28 AUGUST 1880, Page 20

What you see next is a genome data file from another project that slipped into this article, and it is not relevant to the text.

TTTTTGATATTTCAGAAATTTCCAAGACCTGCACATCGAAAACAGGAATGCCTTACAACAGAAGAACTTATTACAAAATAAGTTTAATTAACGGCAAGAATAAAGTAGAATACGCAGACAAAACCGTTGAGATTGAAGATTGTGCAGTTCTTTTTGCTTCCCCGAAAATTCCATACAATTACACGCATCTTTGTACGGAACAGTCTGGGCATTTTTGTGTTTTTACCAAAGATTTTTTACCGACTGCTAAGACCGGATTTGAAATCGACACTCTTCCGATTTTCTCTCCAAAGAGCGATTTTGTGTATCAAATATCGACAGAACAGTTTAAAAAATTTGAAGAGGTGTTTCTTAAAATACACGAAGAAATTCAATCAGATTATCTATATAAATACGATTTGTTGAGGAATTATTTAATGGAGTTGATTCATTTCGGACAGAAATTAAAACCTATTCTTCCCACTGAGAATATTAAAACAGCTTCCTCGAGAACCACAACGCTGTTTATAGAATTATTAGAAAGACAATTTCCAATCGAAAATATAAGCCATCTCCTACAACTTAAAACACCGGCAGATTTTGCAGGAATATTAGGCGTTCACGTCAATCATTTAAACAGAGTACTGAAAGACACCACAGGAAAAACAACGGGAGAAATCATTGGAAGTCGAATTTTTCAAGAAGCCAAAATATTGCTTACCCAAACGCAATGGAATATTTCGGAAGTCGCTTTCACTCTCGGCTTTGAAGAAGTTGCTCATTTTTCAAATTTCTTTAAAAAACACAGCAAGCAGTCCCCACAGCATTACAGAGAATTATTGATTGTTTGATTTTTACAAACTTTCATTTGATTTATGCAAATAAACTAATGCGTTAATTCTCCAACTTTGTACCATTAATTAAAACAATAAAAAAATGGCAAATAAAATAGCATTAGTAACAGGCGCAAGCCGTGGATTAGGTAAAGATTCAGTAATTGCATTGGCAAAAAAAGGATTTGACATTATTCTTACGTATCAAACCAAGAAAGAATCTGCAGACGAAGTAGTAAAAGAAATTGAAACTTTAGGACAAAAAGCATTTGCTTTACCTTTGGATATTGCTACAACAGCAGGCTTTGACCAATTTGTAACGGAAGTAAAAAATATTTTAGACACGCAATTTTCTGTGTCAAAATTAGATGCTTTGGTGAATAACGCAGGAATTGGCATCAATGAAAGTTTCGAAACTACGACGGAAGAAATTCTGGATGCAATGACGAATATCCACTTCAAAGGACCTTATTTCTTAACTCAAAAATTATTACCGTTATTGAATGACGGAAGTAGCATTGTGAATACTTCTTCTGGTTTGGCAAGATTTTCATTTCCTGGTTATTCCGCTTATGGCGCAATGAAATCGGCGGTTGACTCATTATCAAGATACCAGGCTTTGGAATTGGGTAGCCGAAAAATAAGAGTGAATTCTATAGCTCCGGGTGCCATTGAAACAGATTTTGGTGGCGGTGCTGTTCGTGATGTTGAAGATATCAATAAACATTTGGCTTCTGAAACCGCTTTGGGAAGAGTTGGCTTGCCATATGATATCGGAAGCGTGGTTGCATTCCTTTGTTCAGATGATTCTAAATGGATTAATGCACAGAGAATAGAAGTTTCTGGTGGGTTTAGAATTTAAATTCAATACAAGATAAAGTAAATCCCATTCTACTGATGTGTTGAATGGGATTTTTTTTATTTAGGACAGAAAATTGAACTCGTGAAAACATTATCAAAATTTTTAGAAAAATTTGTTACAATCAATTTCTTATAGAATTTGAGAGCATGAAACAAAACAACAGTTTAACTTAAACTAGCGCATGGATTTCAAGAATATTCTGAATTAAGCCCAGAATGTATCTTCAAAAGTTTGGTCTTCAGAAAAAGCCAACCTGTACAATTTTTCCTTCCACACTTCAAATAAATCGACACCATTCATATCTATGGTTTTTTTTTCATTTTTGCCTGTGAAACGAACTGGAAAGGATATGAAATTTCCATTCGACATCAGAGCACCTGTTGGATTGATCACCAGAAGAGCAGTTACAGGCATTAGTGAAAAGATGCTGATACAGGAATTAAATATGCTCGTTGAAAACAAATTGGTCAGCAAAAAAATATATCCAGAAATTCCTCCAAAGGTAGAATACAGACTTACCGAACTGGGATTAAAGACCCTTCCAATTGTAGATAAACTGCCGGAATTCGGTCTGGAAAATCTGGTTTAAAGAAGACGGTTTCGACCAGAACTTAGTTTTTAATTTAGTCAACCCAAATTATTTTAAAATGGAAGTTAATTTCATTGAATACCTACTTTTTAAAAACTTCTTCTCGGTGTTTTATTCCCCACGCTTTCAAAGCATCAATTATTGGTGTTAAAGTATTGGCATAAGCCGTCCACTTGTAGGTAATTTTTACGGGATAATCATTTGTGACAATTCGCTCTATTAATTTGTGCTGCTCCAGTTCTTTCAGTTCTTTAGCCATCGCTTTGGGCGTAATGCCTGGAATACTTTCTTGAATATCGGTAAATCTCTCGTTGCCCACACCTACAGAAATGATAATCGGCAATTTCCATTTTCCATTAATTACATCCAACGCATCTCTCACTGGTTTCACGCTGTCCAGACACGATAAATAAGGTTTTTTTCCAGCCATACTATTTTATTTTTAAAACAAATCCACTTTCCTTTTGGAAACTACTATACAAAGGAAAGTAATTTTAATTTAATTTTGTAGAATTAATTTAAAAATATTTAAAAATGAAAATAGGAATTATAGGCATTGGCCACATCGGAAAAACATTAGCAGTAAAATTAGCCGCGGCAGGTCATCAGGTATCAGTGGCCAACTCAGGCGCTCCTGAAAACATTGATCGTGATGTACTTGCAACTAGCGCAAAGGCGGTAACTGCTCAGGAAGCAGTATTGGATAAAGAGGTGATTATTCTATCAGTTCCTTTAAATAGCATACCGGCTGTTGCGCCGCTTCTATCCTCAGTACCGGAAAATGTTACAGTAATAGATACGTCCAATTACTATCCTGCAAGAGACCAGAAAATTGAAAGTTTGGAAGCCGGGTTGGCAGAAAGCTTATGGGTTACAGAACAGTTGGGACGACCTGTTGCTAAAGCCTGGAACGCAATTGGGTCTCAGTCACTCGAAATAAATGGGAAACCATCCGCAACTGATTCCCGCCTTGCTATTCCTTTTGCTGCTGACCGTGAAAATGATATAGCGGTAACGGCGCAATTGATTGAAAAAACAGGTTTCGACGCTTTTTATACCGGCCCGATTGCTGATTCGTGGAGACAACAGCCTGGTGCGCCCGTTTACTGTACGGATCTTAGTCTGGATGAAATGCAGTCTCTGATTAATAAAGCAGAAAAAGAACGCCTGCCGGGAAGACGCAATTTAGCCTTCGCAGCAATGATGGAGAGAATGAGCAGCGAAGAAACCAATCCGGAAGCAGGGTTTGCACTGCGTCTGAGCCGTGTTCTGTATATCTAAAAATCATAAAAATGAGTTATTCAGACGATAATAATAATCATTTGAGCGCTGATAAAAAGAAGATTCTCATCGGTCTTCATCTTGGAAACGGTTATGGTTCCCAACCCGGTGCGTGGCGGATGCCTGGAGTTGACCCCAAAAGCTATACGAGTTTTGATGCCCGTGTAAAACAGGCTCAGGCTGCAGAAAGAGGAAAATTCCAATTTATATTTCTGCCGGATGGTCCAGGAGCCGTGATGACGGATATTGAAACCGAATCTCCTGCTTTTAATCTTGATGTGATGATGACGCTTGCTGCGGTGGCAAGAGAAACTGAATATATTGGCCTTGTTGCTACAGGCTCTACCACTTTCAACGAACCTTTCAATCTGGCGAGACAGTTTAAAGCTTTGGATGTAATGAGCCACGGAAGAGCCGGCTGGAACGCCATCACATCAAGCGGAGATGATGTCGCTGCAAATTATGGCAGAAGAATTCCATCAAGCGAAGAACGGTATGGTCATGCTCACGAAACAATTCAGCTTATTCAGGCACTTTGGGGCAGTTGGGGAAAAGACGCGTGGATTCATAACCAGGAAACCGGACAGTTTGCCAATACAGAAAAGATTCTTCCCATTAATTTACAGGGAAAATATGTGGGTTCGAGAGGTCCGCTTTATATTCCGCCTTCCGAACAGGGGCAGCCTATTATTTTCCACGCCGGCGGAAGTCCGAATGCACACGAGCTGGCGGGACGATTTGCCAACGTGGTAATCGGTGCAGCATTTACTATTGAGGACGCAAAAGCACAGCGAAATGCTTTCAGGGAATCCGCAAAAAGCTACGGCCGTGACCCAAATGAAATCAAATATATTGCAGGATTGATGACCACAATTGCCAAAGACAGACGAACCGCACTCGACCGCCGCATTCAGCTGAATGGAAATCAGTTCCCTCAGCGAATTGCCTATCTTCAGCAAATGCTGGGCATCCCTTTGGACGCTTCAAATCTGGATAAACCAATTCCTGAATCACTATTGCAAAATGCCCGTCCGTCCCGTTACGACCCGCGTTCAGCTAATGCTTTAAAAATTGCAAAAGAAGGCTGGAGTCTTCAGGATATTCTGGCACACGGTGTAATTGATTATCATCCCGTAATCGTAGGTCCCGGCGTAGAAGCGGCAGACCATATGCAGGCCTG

The Letters of the Younger Pliny. Literally translated by J. D. Lewis, M.A. (Trilbner.)—This is, on the whole, both a faithful and readable translation of one of the most agreeable writers of antiquity. The Younger Pliny, as any one may see from his letters, was an amiable and accomplished man of the world, and his reflections are often singularly modern. He well deserves to be introduced to English readers. There are, indeed, the old translations of Lords Orrery and Melmoth, works of the last century, but they neither suit the taste of the present day as to style, nor do they at all come up to the requirements of modern scholarship. In fact, they are deplor- ably inaccurate, and though they are little better than paraphrases ; they are, somehow, by no means pleasant reading. Melmoth is pompous and artificial. There is, therefore, really room for another translation, and we must say that we think Mr. Lewis has succeeded fairly well. He has evidently bestowed pains on the work, and has consulted the beat editions. It is a mistake to suppose that Pliny is always easy ; sometimes he is rather involved in his construction, and uses words in an unfamiliar way. He was, no doubt, a little prone to affectation, and this his style plainly be- trays. We dissent from some of Mr. Lewis's renderings. In VI., 16 (the letter describing the death of the uncle, the Elder Pliny), the clouds rising from Vesuvius are said to have been "recenti spiritu evecta, deinde senescente eo destituta,' the meaning being that it was carried upwards by the first burst of wind from beneath (au explosion of underground gas) ; and then, as the force of the wind became exhausted, it was left unsupported. Mr. Lewis quite mis- takes this passage in his rendering, "having been lifted up by a recent breeze," &c. In III., 9, " Parte vendita Baeticortnn " is not well rendered by "the sale of a part of the Baetici." It should rather be, "by half of the people of Baetica having been sold up." And in the same letter, near the end, " reos peragere " is more than "to bring them to trial ;" it is "to get them convicted." In I., 22, " attonitus" hardly means" in a state of great agitation." The word rather denotes something like "mental stupor." Again, in the same letter, "quern pressa et decora cunctatio is, with Mr. Lewis, "how modest and becoming his caution "; whereas "pressa" really meats "quietly firm," as "pressus gradus " means a firm and measured step." On the whole, however, the translation is good and scholarly.